Hopper’s Story – A Case of Magnesium Deficiency
Hopper had been plagued with pain and a short stride due to severe bracing throughout his body and depleted hoof structure. He had significant P3 bone loss with short length step and toe-first landing. This highly stressed and easily spooked horse has had a remarkable recovery due to change in diet. The vet and many horse therapists had given up on Hopper. He was a hard case, but I loved Hopper and was determined to find a miracle for his recovery. That miracle I discovered was MAGNESIUM because it turned out that he had a common case of magnesium deficiency in horses.
Various dietary changes were trialed since 2003, including a chopra mix and decreasing feeds containing calcium and oxalates. However, the most significant improvements happened from 2009 when I started the magnesium chloride feeding method.
This was also a time when exercise was limited to permanent pasture turnout and very light groundwork. There was no restriction to 24-hr grazing and little exercise beyond free-choice whilst grazing, yet Hopper was nevertheless able to maintain impressive recovery. There was no change to trimming technique during that period.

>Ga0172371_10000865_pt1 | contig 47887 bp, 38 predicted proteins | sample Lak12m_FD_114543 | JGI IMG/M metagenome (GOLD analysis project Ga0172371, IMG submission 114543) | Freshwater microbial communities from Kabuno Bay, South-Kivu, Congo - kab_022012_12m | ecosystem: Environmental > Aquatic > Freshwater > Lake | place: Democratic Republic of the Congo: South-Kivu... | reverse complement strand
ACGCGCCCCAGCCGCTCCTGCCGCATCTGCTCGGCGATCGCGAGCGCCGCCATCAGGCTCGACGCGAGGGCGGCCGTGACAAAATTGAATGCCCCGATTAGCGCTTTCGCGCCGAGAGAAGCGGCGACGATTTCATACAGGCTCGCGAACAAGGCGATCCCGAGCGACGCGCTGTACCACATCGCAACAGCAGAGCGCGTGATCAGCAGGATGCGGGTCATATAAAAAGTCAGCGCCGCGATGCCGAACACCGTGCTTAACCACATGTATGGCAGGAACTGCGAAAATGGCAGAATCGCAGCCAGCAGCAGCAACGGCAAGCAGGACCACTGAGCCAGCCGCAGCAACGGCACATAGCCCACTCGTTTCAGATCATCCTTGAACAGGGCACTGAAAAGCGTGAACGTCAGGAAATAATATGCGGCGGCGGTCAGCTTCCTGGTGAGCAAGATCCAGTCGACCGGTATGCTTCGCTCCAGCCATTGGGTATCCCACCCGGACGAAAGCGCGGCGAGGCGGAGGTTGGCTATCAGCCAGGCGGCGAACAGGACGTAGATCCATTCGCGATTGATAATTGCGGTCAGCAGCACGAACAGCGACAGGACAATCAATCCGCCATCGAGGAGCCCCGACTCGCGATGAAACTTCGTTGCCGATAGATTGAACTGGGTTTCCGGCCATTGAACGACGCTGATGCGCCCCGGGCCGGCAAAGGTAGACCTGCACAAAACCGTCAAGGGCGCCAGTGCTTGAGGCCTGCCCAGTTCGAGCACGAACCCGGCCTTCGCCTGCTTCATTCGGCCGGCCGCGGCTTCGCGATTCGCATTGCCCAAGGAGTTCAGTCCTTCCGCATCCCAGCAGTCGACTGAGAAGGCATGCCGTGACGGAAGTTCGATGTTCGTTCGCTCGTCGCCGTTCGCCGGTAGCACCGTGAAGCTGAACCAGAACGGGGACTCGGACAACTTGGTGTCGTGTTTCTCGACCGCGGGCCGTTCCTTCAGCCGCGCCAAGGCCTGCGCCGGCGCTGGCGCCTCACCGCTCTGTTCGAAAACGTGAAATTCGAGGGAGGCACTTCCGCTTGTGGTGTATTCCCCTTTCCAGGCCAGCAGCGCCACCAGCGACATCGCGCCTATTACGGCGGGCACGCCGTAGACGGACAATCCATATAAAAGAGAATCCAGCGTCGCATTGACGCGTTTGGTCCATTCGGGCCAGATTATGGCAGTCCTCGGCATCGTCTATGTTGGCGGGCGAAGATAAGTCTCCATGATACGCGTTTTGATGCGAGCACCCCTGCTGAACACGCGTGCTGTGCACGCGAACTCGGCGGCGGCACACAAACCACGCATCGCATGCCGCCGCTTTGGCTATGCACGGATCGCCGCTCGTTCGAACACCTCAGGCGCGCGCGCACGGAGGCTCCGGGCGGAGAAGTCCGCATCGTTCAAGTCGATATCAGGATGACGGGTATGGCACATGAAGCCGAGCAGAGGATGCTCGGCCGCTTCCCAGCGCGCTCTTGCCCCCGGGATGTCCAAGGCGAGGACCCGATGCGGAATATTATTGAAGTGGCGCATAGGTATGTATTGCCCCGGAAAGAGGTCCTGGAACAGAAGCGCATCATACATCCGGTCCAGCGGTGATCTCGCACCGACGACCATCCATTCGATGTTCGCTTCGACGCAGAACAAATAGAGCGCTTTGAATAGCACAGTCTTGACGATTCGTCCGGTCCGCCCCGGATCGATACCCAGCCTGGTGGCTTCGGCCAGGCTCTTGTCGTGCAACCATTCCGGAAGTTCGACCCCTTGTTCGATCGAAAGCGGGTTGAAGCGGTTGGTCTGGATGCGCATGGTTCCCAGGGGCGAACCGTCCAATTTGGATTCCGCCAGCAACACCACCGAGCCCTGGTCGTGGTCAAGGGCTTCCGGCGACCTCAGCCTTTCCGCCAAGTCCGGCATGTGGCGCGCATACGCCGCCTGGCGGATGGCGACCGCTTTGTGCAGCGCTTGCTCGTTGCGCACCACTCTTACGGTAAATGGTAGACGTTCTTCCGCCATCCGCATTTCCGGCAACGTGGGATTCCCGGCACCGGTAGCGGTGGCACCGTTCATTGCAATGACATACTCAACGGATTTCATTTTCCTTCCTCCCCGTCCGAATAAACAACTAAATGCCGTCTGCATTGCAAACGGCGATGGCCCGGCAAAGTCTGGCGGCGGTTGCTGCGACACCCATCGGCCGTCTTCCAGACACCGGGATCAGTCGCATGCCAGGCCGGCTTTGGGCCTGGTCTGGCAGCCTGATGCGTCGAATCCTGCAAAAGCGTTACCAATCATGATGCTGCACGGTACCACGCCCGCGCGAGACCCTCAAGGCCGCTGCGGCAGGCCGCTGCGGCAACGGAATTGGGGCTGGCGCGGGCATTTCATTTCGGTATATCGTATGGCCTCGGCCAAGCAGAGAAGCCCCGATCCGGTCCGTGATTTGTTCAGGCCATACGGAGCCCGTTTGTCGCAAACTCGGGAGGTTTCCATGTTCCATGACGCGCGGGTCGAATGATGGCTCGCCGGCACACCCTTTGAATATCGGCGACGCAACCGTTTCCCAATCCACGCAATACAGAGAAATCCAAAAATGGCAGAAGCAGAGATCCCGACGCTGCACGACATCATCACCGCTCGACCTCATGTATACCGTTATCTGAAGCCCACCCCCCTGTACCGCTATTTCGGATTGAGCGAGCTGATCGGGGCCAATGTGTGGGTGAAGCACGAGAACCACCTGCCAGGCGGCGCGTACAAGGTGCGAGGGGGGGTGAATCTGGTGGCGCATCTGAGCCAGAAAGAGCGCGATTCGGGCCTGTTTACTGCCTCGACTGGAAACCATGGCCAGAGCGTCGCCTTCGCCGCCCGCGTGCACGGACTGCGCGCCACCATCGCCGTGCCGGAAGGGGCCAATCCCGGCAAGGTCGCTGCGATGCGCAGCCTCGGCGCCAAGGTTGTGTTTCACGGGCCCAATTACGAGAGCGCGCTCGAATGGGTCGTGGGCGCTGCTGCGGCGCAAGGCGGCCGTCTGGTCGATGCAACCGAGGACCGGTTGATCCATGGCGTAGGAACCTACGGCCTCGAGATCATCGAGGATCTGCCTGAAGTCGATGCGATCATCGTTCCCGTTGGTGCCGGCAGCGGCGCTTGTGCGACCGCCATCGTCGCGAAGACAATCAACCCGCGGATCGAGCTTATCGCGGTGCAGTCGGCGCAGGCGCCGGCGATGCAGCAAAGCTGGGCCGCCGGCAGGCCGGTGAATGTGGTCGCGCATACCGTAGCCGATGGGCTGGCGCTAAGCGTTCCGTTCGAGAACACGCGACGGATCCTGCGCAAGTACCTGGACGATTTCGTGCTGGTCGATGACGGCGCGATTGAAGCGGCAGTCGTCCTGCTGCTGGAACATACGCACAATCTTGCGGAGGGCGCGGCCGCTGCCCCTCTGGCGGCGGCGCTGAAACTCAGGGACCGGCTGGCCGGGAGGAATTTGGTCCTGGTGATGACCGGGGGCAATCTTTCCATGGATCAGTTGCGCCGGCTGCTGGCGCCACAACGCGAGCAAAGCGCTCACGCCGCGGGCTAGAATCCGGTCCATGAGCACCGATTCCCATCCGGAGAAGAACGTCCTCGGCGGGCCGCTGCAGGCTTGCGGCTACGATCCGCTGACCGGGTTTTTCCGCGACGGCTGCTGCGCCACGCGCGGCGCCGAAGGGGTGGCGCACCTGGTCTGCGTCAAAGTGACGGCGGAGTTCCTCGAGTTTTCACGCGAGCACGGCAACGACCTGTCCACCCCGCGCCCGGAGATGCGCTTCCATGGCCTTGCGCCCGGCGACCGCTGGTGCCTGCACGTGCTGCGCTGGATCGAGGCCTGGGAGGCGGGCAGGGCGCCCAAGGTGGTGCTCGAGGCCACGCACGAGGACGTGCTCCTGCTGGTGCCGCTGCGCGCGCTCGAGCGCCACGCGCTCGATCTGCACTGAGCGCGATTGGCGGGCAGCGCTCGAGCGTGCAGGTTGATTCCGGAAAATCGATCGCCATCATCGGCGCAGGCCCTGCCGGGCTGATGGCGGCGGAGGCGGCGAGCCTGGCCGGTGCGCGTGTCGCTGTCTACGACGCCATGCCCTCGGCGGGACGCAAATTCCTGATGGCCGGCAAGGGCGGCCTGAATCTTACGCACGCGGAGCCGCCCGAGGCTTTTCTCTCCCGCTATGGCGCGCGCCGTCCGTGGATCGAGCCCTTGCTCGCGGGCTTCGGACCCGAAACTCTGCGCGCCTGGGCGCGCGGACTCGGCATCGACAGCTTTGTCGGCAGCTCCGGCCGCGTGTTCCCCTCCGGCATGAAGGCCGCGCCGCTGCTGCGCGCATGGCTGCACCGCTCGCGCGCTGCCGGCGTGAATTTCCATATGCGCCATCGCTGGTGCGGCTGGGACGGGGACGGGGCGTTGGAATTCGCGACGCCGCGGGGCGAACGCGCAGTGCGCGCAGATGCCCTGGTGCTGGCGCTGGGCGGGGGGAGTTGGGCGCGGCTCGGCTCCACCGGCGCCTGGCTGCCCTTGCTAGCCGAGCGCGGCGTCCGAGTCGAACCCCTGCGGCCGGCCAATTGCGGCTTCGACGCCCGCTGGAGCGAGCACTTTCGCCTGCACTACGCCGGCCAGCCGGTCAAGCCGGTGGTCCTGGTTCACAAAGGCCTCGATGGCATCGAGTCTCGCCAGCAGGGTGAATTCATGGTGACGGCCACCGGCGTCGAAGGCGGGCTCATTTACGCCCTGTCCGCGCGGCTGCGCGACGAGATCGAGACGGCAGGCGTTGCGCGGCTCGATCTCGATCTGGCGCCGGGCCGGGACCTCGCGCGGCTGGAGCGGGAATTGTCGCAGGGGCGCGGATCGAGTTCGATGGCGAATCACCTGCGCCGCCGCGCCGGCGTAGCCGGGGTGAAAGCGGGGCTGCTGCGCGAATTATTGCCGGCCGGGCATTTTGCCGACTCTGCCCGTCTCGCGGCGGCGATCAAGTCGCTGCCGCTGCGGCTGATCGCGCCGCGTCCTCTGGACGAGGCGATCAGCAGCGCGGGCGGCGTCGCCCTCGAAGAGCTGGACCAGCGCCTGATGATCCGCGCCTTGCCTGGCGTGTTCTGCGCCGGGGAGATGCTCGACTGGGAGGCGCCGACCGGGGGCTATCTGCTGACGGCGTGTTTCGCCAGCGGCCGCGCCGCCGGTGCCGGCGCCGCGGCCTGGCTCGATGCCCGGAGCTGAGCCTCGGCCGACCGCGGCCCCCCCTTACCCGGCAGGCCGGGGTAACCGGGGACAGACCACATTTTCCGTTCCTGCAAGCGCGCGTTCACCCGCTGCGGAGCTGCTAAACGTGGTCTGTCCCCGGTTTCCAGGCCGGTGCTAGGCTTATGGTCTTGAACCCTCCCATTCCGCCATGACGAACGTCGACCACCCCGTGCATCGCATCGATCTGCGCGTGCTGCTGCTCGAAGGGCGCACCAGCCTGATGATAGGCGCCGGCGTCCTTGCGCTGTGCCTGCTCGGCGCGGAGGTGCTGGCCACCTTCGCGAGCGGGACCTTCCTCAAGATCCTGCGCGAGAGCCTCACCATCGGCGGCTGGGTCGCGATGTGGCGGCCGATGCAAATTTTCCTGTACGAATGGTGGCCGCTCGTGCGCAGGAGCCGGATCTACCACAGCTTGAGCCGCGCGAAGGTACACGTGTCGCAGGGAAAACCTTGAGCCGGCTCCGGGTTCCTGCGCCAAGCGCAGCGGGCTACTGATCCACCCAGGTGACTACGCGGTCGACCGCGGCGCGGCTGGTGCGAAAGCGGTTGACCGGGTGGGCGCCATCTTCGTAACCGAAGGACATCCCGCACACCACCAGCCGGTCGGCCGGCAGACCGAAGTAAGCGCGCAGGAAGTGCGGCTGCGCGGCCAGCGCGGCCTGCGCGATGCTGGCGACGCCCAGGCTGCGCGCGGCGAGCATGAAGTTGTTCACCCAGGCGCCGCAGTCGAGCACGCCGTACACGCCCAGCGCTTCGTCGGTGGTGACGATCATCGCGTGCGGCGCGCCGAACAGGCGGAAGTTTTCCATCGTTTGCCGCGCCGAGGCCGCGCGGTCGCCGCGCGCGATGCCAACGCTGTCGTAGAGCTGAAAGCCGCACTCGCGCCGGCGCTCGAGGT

Symptoms of Magnesium Deficiency in Horses can be overcome via supplementation with magnesium, chromium, unrefined sea salt and sodium bicarbonate, as well as reduction of dietary elements such as calcium (which may inhibit magnesium uptake) has improved the structure of Hopper’s feet and relaxed his body posture.
As Hopper’s hoof structure regenerated we could see his overall posture straightening and improving. He relaxed and became rideable again. Hopper’s case of recovery from a severely depleted state showed us that we should not give up unless all the options have been exhausted. When we came upon the missing mineral – magnesium – we saw the recovery before us and it was a great triumph.
Hopper’s problems did not originate in his feet or an injury or posture, but rather, his severe magnesium deficiency had contributed to the hoof disorder which then led to the disabling posture and pain.
Hopper has been consistently quiet and calm (with no spookiness nor aggression) since his diet was changed late in 2009. At the age of 13 he became the sound, happy horse he should have been as a 3-yr old.
By Deborah Benstead (Equine Podiotherapist)
oaten chaff, copra, 60g magnesium chloride, 5g chromium yeast, 60g unrefined sea salt, 20g sodium bicarbonate, unlimited Rhodes pasture, drinking water neutralized by sodium bicarbonate.
Magnesium chloride flakes sourced at
FULL STORY AND OTHER CASE STUDIES AT www.gravelproofhoof.org/#!hopper/c1fe